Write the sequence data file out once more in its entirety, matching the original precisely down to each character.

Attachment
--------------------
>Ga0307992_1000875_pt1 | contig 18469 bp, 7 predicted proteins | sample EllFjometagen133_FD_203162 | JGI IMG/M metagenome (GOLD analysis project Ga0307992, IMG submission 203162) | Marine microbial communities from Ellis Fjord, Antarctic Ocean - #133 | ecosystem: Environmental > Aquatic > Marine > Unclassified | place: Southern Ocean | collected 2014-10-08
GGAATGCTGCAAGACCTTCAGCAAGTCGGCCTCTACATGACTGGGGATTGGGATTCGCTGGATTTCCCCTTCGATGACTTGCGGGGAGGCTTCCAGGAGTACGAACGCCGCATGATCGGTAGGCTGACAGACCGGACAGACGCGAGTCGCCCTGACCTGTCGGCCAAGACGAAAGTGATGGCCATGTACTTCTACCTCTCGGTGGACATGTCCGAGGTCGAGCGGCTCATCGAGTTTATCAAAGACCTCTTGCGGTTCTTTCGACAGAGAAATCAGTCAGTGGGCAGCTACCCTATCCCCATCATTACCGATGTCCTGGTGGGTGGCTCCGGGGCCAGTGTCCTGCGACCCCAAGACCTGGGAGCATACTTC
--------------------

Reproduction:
>Ga0307992_1000875_pt1 | contig 18469 bp, 7 predicted proteins | sample EllFjometagen133_FD_203162 | JGI IMG/M metagenome (GOLD analysis project Ga0307992, IMG submission 203162) | Marine microbial communities from Ellis Fjord, Antarctic Ocean - #133 | ecosystem: Environmental > Aquatic > Marine > Unclassified | place: Southern Ocean | collected 2014-10-08
GGAATGCTGCAAGACCTTCAGCAAGTCGGCCTCTACATGACTGGGGATTGGGATTCGCTGGATTTCCCCTTCGATGACTTGCGGGGAGGCTTCCAGGAGTACGAACGCCGCATGATCGGTAGGCTGACAGACCGGACAGACGCGAGTCGCCCTGACCTGTCGGCCAAGACGAAAGTGATGGCCATGTACTTCTACCTCTCGGTGGACATGTCCGAGGTCGAGCGGCTCATCGAGTTTATCAAAGACCTCTTGCGGTTCTTTCGACAGAGAAATCAGTCAGTGGGCAGCTACCCTATCCCCATCATTACCGATGTCCTGGTGGGTGGCTCCGGGGCCAGTGTCCTGCGACCCCAAGACCTGGGAGCATACTTC